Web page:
by Mary Lawson, 2021

A Town Called Solace cover imageA Town Called Solace was longlisted for the 2021 Man Booker Prize, and is quite different than most of the others I’ve read so far. Far from being a heavy drama, it’s an enjoyable, old-fashioned mystery where the author weaves together the lives of three seemingly disparate and unrelated individuals, all dealing with personal loss in a small town in northern Ontario.

In the book’s opening, one family is going through a trauma: their 16-year-old daughter Rose has gone missing after a fight with her mother. She storms out of the house and simply vanishes. The one who suffers the most is her little sister Clara, who is 7 years old and who worships the ground Rose walks on. Because she is so young, she also feels like everyone is lying to her about what is really going on—like she gets the “sanitized” version of events so as to not upset her further. Clara alternates her time between taking care of the neighbor’s cat, Moses (the neighbor, Mrs. Orchard, is in the hospital, and she promised she’d do so until she came back home), and parking herself in the living room window, waiting for Rose to return.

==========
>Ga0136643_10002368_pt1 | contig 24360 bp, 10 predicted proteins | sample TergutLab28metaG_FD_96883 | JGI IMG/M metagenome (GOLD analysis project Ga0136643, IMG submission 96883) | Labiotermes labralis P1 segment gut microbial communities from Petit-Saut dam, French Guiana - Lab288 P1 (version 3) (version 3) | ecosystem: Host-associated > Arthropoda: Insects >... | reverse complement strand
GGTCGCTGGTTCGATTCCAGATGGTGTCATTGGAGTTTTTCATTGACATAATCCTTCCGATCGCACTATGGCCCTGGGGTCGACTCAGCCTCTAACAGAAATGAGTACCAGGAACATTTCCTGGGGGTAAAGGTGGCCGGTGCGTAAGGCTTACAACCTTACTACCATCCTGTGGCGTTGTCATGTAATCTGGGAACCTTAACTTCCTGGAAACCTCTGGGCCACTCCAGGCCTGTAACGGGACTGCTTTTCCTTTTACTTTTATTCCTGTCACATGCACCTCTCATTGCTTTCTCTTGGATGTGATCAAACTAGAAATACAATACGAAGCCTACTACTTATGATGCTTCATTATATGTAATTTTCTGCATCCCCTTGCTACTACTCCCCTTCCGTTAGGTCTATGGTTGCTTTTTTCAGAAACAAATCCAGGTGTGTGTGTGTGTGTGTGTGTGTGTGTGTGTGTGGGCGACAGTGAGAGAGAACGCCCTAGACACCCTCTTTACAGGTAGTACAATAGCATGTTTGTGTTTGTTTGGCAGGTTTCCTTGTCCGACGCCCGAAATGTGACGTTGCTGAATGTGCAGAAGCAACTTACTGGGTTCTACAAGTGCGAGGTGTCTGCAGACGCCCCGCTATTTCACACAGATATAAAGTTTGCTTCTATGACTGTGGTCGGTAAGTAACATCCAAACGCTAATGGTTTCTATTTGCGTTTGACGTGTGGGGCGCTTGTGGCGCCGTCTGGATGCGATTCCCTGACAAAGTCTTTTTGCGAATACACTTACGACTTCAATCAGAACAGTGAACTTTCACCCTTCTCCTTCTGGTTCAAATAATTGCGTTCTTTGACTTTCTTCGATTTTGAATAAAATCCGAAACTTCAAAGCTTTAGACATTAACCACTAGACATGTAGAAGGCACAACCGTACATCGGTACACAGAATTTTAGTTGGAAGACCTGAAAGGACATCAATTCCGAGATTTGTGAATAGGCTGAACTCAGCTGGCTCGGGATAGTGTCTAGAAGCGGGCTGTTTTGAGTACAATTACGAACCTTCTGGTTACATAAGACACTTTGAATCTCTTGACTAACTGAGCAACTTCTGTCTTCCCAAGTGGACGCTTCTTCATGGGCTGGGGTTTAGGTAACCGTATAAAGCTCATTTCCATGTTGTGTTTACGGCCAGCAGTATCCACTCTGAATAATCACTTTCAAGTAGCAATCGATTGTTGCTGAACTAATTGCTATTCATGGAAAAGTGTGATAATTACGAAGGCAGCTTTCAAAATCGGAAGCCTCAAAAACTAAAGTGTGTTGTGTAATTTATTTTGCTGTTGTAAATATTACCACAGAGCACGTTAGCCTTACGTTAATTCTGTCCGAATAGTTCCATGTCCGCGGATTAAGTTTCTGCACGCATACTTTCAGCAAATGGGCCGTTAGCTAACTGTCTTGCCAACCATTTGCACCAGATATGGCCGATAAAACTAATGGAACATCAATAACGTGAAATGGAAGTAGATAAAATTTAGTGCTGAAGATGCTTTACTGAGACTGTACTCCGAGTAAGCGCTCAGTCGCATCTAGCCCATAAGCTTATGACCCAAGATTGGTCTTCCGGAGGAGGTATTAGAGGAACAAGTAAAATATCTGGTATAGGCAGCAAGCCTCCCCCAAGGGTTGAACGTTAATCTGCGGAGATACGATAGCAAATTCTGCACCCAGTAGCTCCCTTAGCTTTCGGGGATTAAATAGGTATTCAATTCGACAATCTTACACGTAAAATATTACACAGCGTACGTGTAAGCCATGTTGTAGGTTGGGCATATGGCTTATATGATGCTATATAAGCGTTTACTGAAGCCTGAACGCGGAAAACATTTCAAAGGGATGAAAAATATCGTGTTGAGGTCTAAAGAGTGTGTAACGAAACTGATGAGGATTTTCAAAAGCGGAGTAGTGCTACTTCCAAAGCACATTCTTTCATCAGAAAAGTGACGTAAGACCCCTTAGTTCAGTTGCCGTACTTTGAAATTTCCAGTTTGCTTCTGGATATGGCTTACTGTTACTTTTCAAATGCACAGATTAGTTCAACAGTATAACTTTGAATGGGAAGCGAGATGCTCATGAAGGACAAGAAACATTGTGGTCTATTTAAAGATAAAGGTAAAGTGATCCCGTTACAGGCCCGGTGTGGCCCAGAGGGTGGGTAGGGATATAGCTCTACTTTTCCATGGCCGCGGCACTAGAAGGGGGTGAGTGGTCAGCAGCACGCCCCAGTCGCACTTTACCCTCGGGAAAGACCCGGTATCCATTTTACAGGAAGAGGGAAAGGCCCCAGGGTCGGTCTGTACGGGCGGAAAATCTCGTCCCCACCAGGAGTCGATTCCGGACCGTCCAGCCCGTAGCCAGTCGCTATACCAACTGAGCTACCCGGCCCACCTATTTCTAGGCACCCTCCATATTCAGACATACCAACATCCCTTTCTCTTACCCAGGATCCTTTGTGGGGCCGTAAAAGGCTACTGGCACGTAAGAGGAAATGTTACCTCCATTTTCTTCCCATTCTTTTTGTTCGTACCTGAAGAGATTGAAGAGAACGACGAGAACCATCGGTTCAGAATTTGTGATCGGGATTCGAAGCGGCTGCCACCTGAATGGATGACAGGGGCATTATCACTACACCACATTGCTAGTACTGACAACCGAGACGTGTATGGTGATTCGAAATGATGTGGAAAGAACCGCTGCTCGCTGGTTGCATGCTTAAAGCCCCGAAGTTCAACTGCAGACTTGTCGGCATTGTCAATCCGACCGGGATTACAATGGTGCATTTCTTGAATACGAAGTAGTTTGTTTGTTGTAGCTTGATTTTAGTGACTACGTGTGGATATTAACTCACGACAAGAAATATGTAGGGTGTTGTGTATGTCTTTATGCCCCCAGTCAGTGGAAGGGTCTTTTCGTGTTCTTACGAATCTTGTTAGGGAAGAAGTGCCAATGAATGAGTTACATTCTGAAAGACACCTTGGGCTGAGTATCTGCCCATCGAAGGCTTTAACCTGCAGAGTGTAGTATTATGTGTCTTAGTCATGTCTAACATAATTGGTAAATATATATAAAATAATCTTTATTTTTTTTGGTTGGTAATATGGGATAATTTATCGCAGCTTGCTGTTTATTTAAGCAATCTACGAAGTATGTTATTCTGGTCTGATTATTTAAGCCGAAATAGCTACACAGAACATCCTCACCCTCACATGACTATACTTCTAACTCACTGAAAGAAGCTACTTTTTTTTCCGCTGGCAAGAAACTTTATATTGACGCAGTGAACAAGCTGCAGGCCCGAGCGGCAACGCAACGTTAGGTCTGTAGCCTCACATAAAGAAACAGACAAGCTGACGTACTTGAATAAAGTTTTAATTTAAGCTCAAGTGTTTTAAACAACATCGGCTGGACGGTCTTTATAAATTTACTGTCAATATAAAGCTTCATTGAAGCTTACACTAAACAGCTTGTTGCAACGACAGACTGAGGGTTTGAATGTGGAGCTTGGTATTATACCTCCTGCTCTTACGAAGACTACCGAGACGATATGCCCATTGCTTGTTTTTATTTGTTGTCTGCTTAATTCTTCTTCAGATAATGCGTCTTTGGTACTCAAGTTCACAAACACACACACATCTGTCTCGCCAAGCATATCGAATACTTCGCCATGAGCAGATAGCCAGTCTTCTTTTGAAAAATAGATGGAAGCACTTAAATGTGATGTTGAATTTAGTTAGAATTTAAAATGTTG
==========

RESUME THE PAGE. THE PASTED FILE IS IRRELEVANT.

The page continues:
Then there is Liam, who arrives in Solace and moves into Mrs. Orchard’s house. Liam is recently divorced and newly unemployed, and for reasons completely bewildering to him, has just inherited Mrs. Orchard’s house. He plans to be there 2 to 3 weeks, tops—to check it out, maybe do some repairs, put it on the market, and then leave. He has no knowledge of a neighborhood girl named Clara who is coming and going with a key of her own, and feeding a cat named Moses who hides every time he walks into the house. Oh, and the police arrive within hours of Liam, who is also suspected of a crime.

The author cleverly moves backward and forward in time, slowly peeling back the layers until we see all, until the lives of Mrs. Orchard, Liam, and Clara make sense. Liam is initially annoyed by Clara and her refusal to go away, but eventually an endearing friendship develops. A 30-year-old crime surfaces to explain connections and reparations, years of loss and grief and undying love, and an old woman’s desire to make things right before she dies.

I truly loved this book. We don’t often get a feel-good ending, but this one gives it to you.

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